Newly Released 4k Titanic Short Film Provides Most Detailed Exploration of the Wreck’s Bow Section in 25 Years

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In anticipation of the 25th anniversary re-release of James Cameron’s movie, Titanic, OceanGate Expeditions premieres 4K film narrated by Titanic dive veteran, Rory Golden.

Titan A Viewport to Titanic OceanGate Expeditions

Titan A Viewport to Titanic OceanGate Expeditions

“What is really exciting about, Titan – A Viewport to Titanic, is the way it gives viewers throughout the film a greater visual perspective of the areas of the Titanic that we are exploring.” - Rory Golden

OceanGate Expeditions announces the premiere of the short film, Titan – A Viewport to Titanic. The film was developed from hours of footage captured throughout more than a dozen dives completed during the 2021 and 2022 Titanic Expeditions conducted by OceanGate Expeditions. The remarkable video is narrated by Titanic dive veteran and explorer, Rory Golden, and premiered on the OceanGate Expeditions YouTube channel today.

“This newly released high-resolution 4K Titanic short film gives viewers a one-of-a-kind view of Titanic from the viewport of the OceanGate, Inc., 5-crewmember submersible, Titan. During the 2021 and 2022 Titanic Expeditions, Mission Specialists, scientists, and Titanic experts helped OceanGate Expeditions capture over 50 hours of high-resolution 4K and 8K footage and images of the wreck site,” says Stockton Rush, President, OceanGate.

“As OceanGate Expeditions returns to the Titanic during the 2023 Titanic Expedition, we will continue to work with those joining us as Mission Specialists and maritime archaeologists to characterize the deterioration of the wreck as we capture fresh footage in 2023 and beyond,” continues Rush.

“What is really exciting about, Titan – A Viewport to Titanic, is the way it gives viewers throughout the film a greater visual perspective of the areas of the Titanic that we are exploring,” says Rory Golden, veteran Titanic diver and explorer.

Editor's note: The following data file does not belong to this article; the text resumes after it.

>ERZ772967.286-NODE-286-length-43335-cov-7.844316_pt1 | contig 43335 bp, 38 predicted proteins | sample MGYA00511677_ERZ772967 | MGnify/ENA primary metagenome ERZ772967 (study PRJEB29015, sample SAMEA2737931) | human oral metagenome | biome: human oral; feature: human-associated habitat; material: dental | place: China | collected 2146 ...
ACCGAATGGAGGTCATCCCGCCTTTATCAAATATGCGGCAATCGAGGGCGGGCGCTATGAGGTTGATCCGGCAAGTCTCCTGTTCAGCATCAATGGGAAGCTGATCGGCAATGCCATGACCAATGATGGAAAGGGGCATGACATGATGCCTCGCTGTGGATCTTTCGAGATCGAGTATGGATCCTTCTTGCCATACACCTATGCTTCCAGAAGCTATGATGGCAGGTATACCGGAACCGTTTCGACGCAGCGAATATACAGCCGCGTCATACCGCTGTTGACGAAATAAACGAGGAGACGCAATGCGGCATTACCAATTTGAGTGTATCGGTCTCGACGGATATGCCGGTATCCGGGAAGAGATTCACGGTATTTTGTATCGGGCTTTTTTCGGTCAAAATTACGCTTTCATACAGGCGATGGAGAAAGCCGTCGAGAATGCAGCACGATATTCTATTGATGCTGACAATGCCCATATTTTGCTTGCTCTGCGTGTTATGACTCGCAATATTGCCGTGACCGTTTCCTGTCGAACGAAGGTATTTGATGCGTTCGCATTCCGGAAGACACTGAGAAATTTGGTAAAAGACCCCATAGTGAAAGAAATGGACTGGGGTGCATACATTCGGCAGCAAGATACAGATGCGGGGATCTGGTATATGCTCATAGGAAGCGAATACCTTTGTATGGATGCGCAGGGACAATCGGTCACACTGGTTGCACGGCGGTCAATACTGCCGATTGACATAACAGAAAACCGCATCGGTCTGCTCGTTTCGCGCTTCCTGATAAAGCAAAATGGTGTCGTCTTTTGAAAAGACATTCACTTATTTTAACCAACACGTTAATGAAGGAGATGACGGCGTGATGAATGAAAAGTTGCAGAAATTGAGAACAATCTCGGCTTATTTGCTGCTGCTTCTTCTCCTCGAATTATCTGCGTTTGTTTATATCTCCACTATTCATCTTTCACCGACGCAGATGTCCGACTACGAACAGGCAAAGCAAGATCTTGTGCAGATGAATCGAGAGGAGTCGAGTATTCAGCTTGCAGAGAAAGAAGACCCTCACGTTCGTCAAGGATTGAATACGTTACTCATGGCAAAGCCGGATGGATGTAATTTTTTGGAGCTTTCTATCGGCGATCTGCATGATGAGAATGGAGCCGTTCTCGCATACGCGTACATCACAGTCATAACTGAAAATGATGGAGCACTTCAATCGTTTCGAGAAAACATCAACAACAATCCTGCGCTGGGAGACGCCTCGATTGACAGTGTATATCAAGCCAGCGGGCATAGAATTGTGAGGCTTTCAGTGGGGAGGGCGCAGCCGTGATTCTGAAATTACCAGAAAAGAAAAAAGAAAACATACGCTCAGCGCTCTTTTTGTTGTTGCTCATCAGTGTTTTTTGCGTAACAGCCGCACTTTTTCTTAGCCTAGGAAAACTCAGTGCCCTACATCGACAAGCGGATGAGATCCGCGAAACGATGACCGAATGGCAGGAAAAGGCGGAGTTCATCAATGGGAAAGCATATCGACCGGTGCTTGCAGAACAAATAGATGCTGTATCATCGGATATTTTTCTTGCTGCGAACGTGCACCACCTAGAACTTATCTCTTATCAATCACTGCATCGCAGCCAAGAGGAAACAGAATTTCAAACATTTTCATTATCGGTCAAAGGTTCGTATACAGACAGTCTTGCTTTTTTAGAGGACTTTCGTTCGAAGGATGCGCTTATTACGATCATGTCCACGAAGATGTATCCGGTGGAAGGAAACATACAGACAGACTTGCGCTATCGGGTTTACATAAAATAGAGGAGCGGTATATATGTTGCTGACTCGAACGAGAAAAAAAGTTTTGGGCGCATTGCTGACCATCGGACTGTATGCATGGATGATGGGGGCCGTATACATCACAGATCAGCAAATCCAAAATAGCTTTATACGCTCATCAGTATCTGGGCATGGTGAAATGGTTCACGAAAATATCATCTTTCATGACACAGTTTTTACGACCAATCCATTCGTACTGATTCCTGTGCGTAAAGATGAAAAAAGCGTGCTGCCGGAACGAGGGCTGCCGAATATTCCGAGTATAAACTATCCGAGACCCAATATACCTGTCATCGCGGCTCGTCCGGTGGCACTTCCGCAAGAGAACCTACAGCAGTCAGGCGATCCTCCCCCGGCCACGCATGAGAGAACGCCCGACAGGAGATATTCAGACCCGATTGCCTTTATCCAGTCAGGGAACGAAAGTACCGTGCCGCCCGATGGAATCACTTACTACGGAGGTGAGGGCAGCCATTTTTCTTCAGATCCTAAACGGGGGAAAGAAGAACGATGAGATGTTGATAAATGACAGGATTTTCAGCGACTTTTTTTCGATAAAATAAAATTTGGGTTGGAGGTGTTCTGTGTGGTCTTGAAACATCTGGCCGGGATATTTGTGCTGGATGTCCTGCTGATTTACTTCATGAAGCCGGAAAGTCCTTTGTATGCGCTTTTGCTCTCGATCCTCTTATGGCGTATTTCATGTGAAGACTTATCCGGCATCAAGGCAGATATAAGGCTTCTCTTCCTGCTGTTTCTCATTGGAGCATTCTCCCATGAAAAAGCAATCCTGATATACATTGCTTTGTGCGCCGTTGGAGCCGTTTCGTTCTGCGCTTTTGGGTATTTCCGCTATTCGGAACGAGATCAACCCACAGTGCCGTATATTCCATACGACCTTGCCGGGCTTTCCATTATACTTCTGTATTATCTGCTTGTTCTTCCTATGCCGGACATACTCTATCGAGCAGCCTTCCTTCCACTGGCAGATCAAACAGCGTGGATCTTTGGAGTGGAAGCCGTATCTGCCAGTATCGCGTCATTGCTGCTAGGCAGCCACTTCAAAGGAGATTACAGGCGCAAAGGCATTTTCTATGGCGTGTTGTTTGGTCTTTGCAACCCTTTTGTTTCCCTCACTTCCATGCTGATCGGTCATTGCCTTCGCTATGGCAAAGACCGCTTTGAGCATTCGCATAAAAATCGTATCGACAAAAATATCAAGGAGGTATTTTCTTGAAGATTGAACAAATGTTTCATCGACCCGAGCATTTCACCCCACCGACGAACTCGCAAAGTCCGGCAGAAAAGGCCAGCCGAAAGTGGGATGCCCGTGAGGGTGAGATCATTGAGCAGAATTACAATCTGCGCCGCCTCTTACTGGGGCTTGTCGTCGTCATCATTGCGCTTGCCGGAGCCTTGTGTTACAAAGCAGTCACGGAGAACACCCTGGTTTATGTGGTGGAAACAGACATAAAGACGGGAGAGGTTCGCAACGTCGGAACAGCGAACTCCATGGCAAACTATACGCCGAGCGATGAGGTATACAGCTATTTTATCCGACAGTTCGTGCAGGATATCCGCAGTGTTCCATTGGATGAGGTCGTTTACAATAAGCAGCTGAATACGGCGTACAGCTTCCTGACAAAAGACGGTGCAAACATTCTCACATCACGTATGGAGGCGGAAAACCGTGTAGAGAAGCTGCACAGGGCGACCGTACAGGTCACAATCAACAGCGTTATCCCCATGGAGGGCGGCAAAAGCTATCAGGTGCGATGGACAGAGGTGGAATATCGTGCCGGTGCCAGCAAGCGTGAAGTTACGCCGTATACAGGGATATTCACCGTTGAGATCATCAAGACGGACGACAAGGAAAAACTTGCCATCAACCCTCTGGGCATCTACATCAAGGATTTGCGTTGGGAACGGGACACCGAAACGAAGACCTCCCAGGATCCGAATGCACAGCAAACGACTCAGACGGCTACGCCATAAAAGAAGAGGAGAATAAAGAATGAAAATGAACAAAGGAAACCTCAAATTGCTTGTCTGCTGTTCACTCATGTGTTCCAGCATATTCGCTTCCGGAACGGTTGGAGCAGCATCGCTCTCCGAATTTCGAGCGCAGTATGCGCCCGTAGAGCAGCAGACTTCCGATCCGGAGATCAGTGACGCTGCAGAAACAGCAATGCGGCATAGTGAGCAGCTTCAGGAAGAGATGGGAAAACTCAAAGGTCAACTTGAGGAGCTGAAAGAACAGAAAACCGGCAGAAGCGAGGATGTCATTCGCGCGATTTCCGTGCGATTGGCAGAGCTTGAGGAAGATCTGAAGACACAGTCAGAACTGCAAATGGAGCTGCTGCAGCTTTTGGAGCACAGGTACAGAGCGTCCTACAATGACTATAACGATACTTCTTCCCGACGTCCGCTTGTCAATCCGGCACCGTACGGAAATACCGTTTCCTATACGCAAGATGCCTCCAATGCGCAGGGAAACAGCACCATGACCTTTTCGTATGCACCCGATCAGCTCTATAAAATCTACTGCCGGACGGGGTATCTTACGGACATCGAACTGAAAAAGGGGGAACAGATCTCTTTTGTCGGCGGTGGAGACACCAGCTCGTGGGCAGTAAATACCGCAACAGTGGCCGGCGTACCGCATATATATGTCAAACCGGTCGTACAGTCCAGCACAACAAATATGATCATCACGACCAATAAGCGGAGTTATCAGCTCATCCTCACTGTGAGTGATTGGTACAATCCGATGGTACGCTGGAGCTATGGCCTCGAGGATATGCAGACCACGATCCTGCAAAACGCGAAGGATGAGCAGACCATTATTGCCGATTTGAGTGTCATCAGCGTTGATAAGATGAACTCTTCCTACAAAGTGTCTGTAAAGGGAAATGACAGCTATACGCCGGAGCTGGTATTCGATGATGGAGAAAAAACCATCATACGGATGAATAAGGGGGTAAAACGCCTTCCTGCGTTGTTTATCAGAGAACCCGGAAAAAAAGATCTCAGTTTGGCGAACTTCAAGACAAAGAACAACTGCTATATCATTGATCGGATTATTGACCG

“Having first dived to the Titanic in August 2000, I have seen huge changes in the condition of the wreck. That is what makes this work so important. Returning to the site for multiple consecutive years has never been done before. Having the year-over-year comparisons in addition to earlier footage will give historians important data about the ongoing deterioration of this UNESCO Maritime Heritage Site. Some of what we are capturing now will one day be gone. The dramatic improvements and developments in camera and lighting technology have made this possible. Being a part of this important documentation initiative is the opportunity of a lifetime,” shares Golden.

Some of the most awe-inspiring scenes included in Titan – A Viewport to Titanic, are Titanic’s legendary bow, the forecastle, the well deck, the ship’s bridge and wheelhouse area, and the officers’ deck. Notably, viewers can also see the telemotor where Quartermaster Robert Hichens was at the helm and the crow’s nest location where lookout Frederick Fleet alerted the bridge of the iceberg ahead.

Areas of accelerated deterioration include Titanic’s main mast that has completely disintegrated, and Captain Smith’s cabin that is now destroyed by the ravages of time, currents, and the effects of iron eating bacteria that leave rivers of rusticles all over the wreck. The sea life that now makes the Titanic home are also to be seen including squat lobsters, rattail fish, and bamboo coral.

For those interested in supporting the continuing efforts to document and study the Titanic and the creatures that make it their home, there are still a limited number of Mission Specialist roles available for the 2023 Titanic Expedition.


OceanGate Expeditions

Media Inquiries | Lisa Dreher | | +1 425-442-1301
Expedition Inquiries | Kyle Bingham | | +1 425-595-6343
Investor Inquiries | Bob Shuman | | +1 425-595-5017
Business Inquiries | Bob Shuman | | +1 425-595-5017



OceanGate Expeditions, Ltd is dedicated to direct human exploration of the undersea world. Using crewed submersibles, OceanGate Expeditions crewmembers explore 95% of the seafloor that man has never visited, including iconic shipwrecks, hydrothermal vents, deep-sea canyons, and uncommon biological events around the world. Mission Specialist participation supports the work of scientists and archaeologists who are studying the mysteries of the deep sea. These expeditions, to depths up to 4,000 meters (13,123 feet), provide rare opportunities for citizen explorers and researchers to work together to expand our understanding of our home, Earth, the blue planet. Visit

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